Tagged: Charlotte Mason method
I’ve been wondering for some time, are there any reasons why using a charlotte mason approach, or curriculum, would not be a good fit for a family? Is doing her methods haphazardly or hit and miss a hurt or is it ‘better than not at all’ ?CrystalParticipant
<p style=”text-align: left;”>Hi Becky, to answer the first part of your question, two reasons come to mind that might make CM methods a bad fit. These are things I have personally seen in my journey.</p>
1. Mom is not committed to educating herself in the methods and relies on publishers claiming “Charlotte Mason Style Curriculum” to do the work for her. I think if the philosophical foundation is not there we can be blown and tossed by any CM touting publisher.
2. Your style is such that spending the time with your kids doesn’t appeal to you. My dearest friend adores her 5 children, is committed to homeschooling, and spends a ton of good quality time with them, but she really does not enjoy the CM method. She much prefers to allow her kids to be totally on their own as soon as they can read.
I don’t quite understand the second part of your question:
“Is doing her methods haphazardly or hit and miss a hurt or is it ‘better than not at all’ ?”
Are you feeling CM methods are not rigorous and thorough? I would say that is completely not accurate. A CM education produces children who are truly educated and prepared for a life of learning and loving. Children will not only “know,” they will care. Things are covered differently, but they are covered. Early years are gentle, but high school was pretty intense in a CM school. I would never say it is “better than not at all.” I would say it is simply better.
Is doing her methods haphazardly or hit and miss a hurt or is it ‘better than not at all’ ?”
My plans were to do picture study, composer study, hymn study. I have not been getting it in weekly. We may do it for two consecutive weeks & then something happens that takes me away or I forget because of life. And by the way, I don’t have little kids. We have two children left that are school age, dd 14 & ds 16. My son isn’t interested in joining us for these subjects. I was counting on him reading books for his American lit credit, per CM, but he isn’t much for reading.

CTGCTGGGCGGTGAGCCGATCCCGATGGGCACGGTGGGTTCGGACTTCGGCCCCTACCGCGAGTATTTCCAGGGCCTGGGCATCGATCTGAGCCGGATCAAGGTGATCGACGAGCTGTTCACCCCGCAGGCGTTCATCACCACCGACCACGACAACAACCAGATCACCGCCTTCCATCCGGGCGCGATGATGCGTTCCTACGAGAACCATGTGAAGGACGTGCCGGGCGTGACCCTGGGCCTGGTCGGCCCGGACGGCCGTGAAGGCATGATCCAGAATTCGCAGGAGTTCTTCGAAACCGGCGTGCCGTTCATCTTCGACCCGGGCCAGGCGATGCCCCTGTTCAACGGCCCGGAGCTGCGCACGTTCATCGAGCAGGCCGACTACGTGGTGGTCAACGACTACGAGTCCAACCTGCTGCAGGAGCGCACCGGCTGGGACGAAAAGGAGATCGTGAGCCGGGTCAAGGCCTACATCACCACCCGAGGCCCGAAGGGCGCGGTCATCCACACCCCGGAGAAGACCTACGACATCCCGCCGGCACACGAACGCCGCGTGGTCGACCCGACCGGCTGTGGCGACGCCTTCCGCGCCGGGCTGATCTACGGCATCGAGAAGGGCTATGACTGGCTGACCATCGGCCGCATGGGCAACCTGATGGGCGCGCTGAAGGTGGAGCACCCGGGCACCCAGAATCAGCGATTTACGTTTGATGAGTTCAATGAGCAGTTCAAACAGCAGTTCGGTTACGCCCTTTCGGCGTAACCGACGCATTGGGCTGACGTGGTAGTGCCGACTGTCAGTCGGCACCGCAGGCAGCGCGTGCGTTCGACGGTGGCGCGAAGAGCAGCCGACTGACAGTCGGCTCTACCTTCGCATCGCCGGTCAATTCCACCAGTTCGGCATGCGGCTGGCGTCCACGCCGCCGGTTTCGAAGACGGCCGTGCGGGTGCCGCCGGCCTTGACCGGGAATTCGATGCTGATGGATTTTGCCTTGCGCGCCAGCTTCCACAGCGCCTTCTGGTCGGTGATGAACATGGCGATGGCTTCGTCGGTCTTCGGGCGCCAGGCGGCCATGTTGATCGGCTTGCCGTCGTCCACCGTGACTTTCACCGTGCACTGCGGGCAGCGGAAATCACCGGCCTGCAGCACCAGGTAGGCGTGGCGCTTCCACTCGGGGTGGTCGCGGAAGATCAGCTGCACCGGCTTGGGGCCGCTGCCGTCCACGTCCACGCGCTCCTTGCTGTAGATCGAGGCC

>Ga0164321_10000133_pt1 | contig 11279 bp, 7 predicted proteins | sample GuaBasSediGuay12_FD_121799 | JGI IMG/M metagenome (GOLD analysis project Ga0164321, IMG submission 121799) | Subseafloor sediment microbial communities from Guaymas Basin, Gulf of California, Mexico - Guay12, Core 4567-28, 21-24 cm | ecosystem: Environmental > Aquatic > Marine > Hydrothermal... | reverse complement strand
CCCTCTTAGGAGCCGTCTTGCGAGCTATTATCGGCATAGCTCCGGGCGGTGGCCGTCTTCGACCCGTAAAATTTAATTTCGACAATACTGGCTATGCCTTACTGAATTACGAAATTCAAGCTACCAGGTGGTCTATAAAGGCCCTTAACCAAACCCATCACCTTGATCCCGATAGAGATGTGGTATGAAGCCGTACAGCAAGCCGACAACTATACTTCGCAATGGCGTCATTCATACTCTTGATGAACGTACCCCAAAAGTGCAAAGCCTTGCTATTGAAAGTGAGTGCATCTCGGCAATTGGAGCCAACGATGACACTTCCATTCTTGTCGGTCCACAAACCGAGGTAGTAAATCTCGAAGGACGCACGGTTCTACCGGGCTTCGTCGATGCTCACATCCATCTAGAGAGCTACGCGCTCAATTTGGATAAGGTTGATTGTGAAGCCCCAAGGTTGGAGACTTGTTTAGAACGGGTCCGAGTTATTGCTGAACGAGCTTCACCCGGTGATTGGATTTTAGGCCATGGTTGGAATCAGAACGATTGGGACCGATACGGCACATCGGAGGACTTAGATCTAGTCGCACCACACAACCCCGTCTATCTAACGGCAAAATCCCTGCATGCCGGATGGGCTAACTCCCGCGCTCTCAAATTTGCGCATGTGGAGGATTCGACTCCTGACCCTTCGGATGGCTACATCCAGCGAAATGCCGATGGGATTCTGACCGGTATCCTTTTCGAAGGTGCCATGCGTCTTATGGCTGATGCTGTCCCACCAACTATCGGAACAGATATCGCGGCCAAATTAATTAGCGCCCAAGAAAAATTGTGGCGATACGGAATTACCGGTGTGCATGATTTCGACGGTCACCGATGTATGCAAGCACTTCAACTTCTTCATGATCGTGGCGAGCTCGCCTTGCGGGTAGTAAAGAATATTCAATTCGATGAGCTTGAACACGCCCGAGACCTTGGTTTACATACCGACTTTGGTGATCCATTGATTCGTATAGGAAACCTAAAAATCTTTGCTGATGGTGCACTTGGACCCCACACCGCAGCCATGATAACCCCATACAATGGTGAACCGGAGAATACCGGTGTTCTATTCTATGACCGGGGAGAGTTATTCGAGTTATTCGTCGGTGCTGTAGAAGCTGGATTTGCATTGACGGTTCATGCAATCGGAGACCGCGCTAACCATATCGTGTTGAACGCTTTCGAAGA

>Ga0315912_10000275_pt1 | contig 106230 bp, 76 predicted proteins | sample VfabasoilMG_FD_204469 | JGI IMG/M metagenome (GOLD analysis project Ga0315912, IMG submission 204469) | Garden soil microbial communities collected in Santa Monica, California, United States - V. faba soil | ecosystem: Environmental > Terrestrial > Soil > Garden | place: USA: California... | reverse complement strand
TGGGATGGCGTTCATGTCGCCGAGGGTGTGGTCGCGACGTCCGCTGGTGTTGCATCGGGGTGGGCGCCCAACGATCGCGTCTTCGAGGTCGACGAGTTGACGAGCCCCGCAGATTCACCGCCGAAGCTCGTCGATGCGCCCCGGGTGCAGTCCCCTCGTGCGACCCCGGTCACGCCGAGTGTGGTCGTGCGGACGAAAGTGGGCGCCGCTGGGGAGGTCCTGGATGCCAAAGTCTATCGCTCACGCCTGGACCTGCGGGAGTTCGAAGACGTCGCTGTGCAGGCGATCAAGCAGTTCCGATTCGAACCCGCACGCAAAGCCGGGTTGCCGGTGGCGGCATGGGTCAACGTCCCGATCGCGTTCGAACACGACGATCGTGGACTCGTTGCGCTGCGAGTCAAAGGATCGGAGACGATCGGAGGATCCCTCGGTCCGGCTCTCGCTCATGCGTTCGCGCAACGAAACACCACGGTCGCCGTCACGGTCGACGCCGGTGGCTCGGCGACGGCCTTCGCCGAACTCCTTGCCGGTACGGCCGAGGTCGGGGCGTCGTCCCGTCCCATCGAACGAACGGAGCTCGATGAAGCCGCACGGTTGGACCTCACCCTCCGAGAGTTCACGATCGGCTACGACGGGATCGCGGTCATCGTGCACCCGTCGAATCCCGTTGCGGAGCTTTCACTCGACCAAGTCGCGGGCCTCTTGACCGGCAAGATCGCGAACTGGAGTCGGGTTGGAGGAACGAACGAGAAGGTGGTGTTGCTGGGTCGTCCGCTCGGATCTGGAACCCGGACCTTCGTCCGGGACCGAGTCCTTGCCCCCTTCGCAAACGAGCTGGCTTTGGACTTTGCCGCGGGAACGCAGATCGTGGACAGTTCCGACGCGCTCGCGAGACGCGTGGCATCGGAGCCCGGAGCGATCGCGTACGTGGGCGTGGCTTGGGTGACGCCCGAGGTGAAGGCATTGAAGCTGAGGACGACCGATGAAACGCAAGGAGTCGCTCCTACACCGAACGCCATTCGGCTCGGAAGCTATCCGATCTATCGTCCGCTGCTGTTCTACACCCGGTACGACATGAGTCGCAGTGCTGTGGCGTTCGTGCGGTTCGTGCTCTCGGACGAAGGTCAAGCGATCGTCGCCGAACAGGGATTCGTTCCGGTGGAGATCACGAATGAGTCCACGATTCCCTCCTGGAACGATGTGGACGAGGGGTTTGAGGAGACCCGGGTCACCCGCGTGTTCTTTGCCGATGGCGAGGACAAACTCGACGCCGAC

Is it better to do the picture study, composer study etc, occasionally as described above OR to drop it being I don’t seem to be getting it done every week.sherazParticipant
Anything worth doing is worth doing badly. 🙂CrystalParticipant
That is hilarious Sheraz. I love it.
I have a 17 year old son who also does not enjoy reading. And he doubly hates narrating. He requested to be left out of our family time. I respected that request and allow him to do his schoolwork independently with textbooks. So I totally understand that aspect.
We have had years that we did not get to the composer/artist/poet regularly. I think it is still worth it. My 17 year old does not do the “study” with us, but he has no choice but to hear the classical music and hymns in the background, see different artist’s work in our dining room, and hear an occasional poem and possibly catch the poet’s name. I read literature aloud during lunch break so he is captive for that as well. My goal has never been to make sure they are experts in fine arts, but simply to expose them to beauty so they can appreciate it. Minimal exposure works just fine for this student. So I would say haphazard is worth it. A little exposure is better than none.
Sheraz, thanks for the laugh 🙂
Thank you, Crystal, for your thoughtsErinDParticipant
Agreeing with Crystal. Some is better than none. I don’t think there is any harm in being haphazard.AmandaParticipant
I think that a full CM education might not work for every student but that adding in some of the aspects of a CM education is always beneficial because it spreads the feast! For example, my middle son struggles with perfectionism and anxiety. A pure CM education, which we did for several years, was causing him a lot of anxiety during our lessons. He needs more instruction and repetition for LA specifically and the gentle introduction to writing just wasn’t enough for him. We switched to a more traditional LA that includes some aspects of CM for him and that is working much better! We still add in artist study, hymns, poetry, narrations, etc. and spread the feast that way for him. The beauty of homeschooling is creating an educational environment in which your child can thrive. While I LOVE CM and wish I had been educated using her methods, my son needed something a little different and that’s completely OK! I can adjust the curriculum to make sure he is getting everything he needs.
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